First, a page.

Rainbow Crosswalk Appears After Fairhaven Selectmen Deny Pride Flag Outside Town Hall

The decision not to allow the flag to fly was based on a town policy that says 60 days notice is required and the board has the last word

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A rainbow crosswalk appeared in front of town hall in Fairhaven, Massachusetts, shortly after the Board of Selectmen voted 2-1 not to allow a pride flag to be flown outside the building.

Keith Silvia, a town selectman who voted to deny the request, said "the stars and stripes right there represent everybody."

The request was made before the board at a June 7 meeting, according to South Coast Today.

The decision to deny the request was based on a town policy that says 60 days' notice is required and the board has the last word. But the pride flag has flown beneath the stars and stripes in the past, though selectman Dan Freitas says that was against the advice of the town counsel.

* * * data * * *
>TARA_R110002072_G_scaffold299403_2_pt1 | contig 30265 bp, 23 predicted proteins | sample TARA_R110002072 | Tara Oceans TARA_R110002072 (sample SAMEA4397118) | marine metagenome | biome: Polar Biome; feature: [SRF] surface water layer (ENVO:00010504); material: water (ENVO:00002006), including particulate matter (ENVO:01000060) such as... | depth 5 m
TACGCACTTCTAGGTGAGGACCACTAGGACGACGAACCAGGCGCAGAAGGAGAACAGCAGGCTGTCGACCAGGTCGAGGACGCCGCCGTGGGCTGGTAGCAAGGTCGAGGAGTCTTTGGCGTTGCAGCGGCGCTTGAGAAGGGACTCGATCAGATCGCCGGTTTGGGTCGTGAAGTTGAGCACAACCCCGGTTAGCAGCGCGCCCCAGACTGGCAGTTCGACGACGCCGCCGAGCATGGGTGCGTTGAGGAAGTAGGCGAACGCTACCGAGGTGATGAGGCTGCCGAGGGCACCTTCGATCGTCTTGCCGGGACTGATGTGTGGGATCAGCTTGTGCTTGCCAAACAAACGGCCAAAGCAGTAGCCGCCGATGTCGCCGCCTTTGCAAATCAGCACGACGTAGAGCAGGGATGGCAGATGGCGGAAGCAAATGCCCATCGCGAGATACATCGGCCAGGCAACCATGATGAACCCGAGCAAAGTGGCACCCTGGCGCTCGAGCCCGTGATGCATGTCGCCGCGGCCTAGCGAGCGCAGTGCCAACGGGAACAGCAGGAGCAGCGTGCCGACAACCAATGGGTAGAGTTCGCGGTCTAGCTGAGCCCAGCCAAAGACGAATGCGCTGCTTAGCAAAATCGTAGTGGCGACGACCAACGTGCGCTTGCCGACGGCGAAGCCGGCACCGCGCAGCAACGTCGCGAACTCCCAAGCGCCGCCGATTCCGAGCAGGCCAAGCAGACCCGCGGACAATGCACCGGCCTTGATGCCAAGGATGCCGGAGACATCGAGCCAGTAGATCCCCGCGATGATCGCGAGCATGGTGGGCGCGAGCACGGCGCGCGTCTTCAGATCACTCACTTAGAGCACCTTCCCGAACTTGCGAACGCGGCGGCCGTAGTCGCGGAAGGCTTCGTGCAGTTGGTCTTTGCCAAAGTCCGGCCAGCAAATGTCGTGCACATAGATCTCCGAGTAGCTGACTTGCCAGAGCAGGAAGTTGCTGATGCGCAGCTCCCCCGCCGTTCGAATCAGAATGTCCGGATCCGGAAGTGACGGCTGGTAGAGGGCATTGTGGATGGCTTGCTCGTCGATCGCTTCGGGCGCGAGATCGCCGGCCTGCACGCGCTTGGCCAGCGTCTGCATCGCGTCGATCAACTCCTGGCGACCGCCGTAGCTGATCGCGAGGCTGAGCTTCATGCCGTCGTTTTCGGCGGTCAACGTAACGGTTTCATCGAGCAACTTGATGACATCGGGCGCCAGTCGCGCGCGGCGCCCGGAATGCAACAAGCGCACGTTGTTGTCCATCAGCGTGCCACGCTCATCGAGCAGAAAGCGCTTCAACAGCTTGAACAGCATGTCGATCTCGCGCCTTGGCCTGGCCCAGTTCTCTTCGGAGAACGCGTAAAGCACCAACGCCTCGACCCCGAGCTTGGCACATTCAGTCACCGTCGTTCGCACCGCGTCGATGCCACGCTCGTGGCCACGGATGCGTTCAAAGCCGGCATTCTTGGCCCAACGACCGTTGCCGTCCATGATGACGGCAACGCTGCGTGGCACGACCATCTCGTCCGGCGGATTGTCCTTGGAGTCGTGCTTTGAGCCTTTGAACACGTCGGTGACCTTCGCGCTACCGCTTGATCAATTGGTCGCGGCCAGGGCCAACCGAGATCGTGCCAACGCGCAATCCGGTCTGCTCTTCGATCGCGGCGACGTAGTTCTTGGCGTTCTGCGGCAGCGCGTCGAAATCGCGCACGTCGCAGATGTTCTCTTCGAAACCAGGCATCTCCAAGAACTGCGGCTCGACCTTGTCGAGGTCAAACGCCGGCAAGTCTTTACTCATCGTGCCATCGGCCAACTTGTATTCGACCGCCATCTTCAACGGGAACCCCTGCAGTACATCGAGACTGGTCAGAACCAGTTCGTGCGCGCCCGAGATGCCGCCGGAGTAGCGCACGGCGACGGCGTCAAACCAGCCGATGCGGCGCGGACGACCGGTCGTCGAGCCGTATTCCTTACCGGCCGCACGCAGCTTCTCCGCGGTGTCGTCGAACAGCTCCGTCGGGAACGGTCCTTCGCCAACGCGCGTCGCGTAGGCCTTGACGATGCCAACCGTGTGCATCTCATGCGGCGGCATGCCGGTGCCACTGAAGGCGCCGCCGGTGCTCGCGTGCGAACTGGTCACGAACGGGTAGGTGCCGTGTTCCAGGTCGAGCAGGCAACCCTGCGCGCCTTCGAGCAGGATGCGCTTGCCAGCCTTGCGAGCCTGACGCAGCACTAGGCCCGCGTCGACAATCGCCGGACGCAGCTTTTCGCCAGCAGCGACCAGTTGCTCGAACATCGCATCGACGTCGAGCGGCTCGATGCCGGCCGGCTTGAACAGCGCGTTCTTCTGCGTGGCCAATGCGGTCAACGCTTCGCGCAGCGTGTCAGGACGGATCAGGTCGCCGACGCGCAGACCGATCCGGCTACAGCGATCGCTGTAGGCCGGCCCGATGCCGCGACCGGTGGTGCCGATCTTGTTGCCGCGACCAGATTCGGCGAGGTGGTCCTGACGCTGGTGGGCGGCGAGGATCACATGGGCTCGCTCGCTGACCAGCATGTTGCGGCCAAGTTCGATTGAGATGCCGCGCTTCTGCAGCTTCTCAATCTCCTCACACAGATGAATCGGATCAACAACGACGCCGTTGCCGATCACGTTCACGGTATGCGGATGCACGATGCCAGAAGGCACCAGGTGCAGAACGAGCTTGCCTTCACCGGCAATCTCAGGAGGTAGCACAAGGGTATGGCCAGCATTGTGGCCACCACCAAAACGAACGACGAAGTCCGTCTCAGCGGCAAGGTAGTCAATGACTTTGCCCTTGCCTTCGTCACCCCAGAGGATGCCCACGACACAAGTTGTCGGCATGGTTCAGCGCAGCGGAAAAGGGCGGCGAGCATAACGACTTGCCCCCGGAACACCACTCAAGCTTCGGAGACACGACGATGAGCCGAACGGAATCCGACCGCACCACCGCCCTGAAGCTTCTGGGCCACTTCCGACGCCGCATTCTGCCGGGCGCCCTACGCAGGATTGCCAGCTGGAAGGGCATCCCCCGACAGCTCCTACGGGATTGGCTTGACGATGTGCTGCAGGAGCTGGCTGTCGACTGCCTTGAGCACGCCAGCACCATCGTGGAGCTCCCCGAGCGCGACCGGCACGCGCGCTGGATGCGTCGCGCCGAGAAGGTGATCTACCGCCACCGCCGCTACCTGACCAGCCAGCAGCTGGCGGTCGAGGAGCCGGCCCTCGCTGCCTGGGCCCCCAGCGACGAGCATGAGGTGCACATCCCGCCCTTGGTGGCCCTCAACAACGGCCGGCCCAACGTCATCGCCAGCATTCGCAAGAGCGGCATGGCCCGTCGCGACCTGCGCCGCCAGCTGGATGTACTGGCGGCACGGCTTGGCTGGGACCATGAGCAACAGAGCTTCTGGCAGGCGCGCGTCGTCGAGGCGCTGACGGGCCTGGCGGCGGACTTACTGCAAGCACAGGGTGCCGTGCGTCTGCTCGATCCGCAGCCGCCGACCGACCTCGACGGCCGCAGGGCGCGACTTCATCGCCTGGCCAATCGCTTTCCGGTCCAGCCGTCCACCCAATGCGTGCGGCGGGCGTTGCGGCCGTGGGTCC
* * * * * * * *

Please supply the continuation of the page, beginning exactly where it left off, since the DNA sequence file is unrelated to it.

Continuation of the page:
"He said if we were to fly it, then somebody could come in and fly the Nazi flag and we were stuck with it," Freitas said. "We could say no, but then we'd be sued."

He also voted no, and he says he got inquiries about other flags.

"There was the Trump flag, and I believe the other one was the Gadsden flag, and I got a call for the Confederate flag, and I said, 'Don't bother,'" Frietas said. "I don't want to deal with that."

Some in town, like Tina Newman, say that comparison doesn't fly.

"That's not even apples-to-apples, I don't think," she said. "I mean, that's a candidate, or it's not showing inclusivity. It's showing hate, in my opinion."

Many are upset the rainbow flag has been turned down.

"Some of us in town are gay. I'm proud of being gay and I feel like that's a discriminatory act against us," resident Lilia Cabral-Bernard said. "A lot of us in town feel that way. And I'm sort of embarrassed by it, to be honest. Always been proud to live in this town, and lately, not so much."

Freitas defended his vote, claiming this was mostly a political issue being trumpeted to make him look bad in an election year and arguing the safest policy is to allow only the state and military flags to fly beneath the American flag.

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